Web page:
New York University Computer Science Professor Chris Bregler has received a $1.47 million grant from the U.S. Office of Naval Research (ONR) to enhance his laboratorys previous work on motion capture and computer vision.
The goal of the project is to train a computer to recognize a person based on his or her motions and to identify, through motion capture and computer vision, an individuals emotional state, cultural background, and other attributes.
Motion capture records movements of individuals, who wear suits that reflect light to enable the recording of their actions. It then translates these movements into digital models for 3D animation often used in video games and movies, such as The Polar Express and Iron Man. The more sophisticated computer-vision technology, by contrast, allows for the tracking and recording of these movements straight from video and without the use of motion capture suits.
Bregler and his colleagues at NYUs Courant Institute of Mathematical Sciences have already developed a method to identify and compare the body language of different speakers-a trait they call body signatures. Titled GreenDot, the project employs motion capture, pattern recognition, and Intrinsic Biometrics techniques. This fall, their results showed that actress Tina Fey, who was widely praised for imitating Republican Vice-Presidential nominee Sarah Palins voice and appearance, also effectively channeled the Alaska governors body language.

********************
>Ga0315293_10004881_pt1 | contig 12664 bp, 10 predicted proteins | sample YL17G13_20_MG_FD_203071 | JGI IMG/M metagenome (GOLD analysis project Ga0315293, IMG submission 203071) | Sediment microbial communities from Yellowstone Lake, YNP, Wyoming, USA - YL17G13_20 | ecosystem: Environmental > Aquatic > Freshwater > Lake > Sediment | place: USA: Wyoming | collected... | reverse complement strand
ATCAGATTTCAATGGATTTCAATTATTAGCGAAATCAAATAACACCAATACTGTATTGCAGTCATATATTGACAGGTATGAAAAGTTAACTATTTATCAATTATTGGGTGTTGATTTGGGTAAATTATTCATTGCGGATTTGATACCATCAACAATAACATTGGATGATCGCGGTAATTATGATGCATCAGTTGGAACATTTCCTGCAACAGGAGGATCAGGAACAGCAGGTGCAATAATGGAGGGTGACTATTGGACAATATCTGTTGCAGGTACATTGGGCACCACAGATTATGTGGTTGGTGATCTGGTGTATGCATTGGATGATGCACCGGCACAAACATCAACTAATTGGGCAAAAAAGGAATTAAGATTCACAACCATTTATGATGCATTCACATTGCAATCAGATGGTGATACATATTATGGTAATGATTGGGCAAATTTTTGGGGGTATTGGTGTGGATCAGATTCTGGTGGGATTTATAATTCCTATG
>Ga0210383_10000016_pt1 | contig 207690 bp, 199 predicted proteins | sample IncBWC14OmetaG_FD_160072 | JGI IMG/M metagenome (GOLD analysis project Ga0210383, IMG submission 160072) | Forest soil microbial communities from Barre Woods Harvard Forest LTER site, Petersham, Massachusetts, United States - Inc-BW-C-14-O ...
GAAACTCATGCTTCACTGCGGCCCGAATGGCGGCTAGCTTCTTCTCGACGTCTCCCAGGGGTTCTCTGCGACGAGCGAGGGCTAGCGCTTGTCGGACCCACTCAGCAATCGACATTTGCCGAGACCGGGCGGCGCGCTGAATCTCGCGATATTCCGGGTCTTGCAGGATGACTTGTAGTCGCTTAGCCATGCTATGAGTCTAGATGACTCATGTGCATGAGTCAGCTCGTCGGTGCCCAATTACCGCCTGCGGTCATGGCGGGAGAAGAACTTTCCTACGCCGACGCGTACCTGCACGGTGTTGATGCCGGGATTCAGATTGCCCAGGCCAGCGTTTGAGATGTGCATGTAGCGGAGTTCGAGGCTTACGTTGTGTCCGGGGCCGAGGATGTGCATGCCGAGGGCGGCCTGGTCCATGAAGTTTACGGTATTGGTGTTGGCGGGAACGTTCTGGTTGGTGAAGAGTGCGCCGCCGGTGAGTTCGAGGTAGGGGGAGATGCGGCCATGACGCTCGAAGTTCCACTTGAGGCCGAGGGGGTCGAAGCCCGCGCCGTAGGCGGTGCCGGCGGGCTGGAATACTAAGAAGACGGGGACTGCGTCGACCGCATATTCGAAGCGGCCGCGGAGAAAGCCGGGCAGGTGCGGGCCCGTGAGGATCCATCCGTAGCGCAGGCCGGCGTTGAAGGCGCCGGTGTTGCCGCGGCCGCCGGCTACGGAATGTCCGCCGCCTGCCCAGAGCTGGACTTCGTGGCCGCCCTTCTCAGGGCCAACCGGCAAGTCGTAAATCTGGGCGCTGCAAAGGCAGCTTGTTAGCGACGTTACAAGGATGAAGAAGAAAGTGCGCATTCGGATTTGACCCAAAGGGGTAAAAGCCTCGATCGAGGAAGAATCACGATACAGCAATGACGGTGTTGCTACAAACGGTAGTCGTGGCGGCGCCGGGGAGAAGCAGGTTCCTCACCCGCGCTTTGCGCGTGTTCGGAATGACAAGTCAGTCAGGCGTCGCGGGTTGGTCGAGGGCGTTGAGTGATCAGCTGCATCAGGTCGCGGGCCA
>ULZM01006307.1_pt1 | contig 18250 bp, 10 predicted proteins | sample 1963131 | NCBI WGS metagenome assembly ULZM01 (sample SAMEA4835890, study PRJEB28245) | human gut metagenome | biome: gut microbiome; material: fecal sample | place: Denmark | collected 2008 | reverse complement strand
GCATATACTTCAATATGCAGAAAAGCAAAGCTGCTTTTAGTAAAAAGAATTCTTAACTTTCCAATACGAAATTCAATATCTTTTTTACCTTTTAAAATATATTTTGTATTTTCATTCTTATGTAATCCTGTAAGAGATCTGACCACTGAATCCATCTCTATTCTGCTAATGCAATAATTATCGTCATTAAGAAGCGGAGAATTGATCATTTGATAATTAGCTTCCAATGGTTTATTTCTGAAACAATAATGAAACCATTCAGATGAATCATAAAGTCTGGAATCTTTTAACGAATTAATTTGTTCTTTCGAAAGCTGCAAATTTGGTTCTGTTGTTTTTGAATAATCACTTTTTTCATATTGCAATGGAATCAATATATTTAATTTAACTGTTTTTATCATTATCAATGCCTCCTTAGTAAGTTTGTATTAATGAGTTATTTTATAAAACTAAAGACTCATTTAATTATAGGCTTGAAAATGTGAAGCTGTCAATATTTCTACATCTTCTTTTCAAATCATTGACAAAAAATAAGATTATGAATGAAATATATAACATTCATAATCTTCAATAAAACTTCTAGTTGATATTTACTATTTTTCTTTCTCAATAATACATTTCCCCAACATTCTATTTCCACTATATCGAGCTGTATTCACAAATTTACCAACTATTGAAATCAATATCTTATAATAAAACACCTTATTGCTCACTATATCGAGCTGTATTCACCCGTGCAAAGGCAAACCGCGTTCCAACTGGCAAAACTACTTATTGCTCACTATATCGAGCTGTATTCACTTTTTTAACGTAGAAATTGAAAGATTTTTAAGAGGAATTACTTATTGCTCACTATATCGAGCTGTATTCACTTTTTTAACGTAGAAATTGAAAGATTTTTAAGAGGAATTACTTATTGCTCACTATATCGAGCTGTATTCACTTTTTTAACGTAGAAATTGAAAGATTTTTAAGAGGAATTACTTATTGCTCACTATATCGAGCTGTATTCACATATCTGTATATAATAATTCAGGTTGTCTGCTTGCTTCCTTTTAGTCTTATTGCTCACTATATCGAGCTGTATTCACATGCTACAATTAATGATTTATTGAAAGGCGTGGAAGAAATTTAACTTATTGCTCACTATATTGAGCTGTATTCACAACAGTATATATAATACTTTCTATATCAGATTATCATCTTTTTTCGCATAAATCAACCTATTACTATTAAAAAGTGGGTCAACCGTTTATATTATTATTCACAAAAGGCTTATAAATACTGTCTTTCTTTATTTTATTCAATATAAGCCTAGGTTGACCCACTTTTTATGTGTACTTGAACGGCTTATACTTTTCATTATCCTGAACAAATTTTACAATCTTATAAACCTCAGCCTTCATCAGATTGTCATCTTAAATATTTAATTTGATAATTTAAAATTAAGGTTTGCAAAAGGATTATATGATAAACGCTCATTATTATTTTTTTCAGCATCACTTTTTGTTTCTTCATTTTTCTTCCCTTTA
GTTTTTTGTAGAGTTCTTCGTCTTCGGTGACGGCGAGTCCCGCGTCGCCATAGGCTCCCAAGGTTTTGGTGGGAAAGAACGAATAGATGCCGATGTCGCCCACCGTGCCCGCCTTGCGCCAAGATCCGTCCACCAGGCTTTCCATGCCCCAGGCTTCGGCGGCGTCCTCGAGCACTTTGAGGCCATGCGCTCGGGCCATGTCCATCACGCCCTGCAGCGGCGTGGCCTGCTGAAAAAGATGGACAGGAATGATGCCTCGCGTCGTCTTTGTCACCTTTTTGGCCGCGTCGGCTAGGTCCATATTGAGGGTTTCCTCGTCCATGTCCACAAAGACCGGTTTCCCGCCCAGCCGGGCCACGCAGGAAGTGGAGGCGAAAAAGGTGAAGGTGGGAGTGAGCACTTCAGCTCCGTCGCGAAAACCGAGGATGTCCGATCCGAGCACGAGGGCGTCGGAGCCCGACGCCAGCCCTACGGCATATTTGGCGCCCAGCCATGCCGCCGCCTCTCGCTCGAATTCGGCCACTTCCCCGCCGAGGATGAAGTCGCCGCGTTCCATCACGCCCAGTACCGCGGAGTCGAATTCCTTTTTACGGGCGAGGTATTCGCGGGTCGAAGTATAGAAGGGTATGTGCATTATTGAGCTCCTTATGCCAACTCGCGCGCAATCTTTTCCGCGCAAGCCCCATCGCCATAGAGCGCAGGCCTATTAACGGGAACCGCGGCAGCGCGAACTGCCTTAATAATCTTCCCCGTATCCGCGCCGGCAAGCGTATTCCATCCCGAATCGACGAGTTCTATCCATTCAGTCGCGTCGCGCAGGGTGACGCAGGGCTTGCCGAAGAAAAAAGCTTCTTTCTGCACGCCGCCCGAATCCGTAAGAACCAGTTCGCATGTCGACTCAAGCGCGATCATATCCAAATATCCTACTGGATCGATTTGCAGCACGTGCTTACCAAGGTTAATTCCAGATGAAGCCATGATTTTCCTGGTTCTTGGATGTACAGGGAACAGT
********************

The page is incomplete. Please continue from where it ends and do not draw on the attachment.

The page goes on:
The research team-the NYU Movement Group-has also recently developed computer vision techniques that enable the researchers to capture and analyze large amounts of YouTube videos and television broadcasts. In collaboration with Peggy Hackney, a movement expert and a faculty member in the Department of Theater, Dance, and Performance Studies at the University of California, Berkeley, the research group has designed a new system that can automatically classify different motion style categories and find similarities and dissimilarities among body signatures.
Under the ONR grant, Bregler and his team will seek to bolster their previous work in two areas. They will develop multi-modal sensors in order to capture subtle facial movements, full body motion, and multi-person interactions and they will create a computer infrastructure with the capacity to house a database allowing researchers to data-mine, discover, and model the complex and wide variety of different human activities and styles.
For more about Breglers motion capture work, go to http://movement.nyu.edu/experiments/.